4 Suggestions for Selling Your Business Before Retirement

May 22, 2011

By Anthony Benedict

Selling Your BusinessIf you own a business, there is a good chance that a great deal of your net worth is tied up in your business. This might be fine while you are younger, but it can become problematic when you start to think about your retirement. It is difficult to predict the future value of your business, and how much of that value you will be able to use personally, when you finally decide to stop working. Thankfully, if you are wise about your decision making process, you can reduce many of these risks. Here are four things you can think about with regard to selling your business.

1. Consider All the Available Options

First of all, you will need to decide whether to sell the business all at once or in a series of chunks. While selling off bits and pieces of a business gives you more liquidity, it can also be a difficult move to pull off, because most people would rather buy the entire business at once.

Another option is to take out a loan against your business and invest it in a tax-deferred account. This is a good idea if your business produces a steady income, but it can be risky if it is in a more volatile market.

2. Plan Ahead

Many financial experts recommend contacting a professional about a year before you plan to sell the business. This helps you plan not only how the sale will work, but how to properly invest the funds received from the sale. This will help you determine how much of the funds should stay liquid, and where to invest the rest of it.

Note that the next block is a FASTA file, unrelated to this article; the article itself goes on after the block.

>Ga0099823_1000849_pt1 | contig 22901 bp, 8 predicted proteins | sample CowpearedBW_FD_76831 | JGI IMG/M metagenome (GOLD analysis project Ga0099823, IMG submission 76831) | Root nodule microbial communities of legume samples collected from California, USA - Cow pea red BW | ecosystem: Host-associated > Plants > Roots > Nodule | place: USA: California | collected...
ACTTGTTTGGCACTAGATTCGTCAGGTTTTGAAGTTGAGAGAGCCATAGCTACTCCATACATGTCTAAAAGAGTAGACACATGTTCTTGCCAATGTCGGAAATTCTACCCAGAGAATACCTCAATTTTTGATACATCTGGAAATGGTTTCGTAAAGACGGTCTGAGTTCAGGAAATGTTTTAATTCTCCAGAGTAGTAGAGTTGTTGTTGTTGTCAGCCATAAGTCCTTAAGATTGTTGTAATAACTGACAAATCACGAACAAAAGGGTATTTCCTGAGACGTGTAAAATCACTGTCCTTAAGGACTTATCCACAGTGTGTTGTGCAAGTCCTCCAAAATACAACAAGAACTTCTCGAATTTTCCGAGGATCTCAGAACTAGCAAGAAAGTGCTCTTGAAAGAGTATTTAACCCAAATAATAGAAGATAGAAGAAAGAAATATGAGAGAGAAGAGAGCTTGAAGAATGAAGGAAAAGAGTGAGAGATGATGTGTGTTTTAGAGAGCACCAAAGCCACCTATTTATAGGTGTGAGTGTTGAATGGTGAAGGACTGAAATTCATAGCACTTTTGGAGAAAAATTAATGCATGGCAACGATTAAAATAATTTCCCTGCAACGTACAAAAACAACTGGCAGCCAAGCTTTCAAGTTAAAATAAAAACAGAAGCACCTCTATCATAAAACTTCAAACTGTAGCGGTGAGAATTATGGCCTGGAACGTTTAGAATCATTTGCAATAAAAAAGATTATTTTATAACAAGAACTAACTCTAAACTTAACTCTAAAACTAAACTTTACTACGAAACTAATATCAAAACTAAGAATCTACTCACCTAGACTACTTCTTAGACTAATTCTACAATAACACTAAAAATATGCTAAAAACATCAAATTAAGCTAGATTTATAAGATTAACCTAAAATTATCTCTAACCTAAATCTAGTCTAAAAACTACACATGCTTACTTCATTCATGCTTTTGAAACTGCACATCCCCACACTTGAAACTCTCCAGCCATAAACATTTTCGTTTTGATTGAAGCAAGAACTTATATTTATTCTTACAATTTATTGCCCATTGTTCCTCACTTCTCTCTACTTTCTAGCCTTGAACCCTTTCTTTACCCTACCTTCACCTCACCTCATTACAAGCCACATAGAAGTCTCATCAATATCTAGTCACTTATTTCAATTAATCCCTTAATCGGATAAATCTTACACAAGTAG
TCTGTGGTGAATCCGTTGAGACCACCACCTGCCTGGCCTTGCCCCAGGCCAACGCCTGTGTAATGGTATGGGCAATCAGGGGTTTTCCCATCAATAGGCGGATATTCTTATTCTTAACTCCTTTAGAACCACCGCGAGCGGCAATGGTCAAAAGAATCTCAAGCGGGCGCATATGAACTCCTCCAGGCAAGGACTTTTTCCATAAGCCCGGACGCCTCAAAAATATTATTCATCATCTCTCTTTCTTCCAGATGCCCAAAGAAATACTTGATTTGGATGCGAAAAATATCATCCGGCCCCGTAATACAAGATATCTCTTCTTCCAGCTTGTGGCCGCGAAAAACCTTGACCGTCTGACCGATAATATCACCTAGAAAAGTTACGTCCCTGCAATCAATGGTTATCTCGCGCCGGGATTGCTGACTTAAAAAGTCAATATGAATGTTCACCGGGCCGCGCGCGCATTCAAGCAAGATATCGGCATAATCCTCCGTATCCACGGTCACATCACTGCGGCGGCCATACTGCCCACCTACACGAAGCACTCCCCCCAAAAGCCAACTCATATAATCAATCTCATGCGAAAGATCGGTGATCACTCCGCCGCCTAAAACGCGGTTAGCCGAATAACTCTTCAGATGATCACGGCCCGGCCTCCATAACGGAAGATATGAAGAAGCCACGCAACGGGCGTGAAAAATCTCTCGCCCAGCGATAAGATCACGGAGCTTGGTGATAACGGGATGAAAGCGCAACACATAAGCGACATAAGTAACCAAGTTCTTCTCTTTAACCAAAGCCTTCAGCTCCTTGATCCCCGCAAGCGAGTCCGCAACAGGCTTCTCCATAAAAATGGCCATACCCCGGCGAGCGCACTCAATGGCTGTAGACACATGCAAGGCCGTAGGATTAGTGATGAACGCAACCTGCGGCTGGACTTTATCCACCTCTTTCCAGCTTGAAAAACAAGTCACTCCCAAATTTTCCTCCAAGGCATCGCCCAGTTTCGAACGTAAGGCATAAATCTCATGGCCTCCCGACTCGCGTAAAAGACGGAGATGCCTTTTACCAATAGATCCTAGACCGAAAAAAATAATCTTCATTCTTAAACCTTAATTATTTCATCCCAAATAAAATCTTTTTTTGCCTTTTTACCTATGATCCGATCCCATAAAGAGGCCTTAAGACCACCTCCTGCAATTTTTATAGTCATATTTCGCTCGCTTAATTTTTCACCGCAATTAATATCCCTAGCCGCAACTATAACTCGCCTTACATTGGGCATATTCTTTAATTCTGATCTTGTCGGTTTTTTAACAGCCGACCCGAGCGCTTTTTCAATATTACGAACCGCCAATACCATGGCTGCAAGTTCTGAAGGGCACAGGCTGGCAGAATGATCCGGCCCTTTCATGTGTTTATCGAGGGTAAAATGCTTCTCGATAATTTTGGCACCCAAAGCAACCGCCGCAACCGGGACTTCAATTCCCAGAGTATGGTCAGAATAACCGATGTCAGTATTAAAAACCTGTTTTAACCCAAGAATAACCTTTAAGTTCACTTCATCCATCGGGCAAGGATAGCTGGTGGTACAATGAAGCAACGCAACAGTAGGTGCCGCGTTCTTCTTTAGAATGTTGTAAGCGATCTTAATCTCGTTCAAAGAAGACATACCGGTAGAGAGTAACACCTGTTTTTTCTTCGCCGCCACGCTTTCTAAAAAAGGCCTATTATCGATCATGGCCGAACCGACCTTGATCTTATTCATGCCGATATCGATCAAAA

Business brokers or investment bankers can help you determine the value of your business. In the majority of cases, you will be able to get the best deal from a strategic buyer like a company that hopes to expand into new areas of the market. You can also sell to financial buyers who will tend to base their price more on the existing cash flow than the potential of the business.

Regardless of who you are selling to, financial experts argue that you should stress the inherent value of the business, and the potential that it has for growth in the future.

3. Setting Up the Deal

There are many different ways that you can be paid for your business. It is important to reach an agreement on how rapidly you will be paid, how often, and of course, how much. Be sure to involve a tax adviser in the decision making process as some methods are better than others with regard to taxation.

If you want to keep the business in the family, the ideal method is to use a trust. Alternatively, an earn-out is when you are paid periodically for the purchase. In many cases an earn-out allows you to sell the company for a larger price. On the downside, if the company does poorly this could mean that your payments will decrease. Selling the company stock is another option, although the tax implications mean that it may not be best for everybody.

4. Making the Most of the Sale

If there is a gap in time between the sale and the taxes, you can temporarily invest the tax money in a short term investment for a small gain. It is also wise to speak with a financial adviser in order to determine the best way to invest the funds, considering stock options, annuities, CDs, bonds, and other options to fin the best choice.

*Be sure to consult with a financial planner to determine the best solution for your business situation*

About the Author Anthony Benedict helps to run and maintain CreditDonkey.com, an credit card comparision website.

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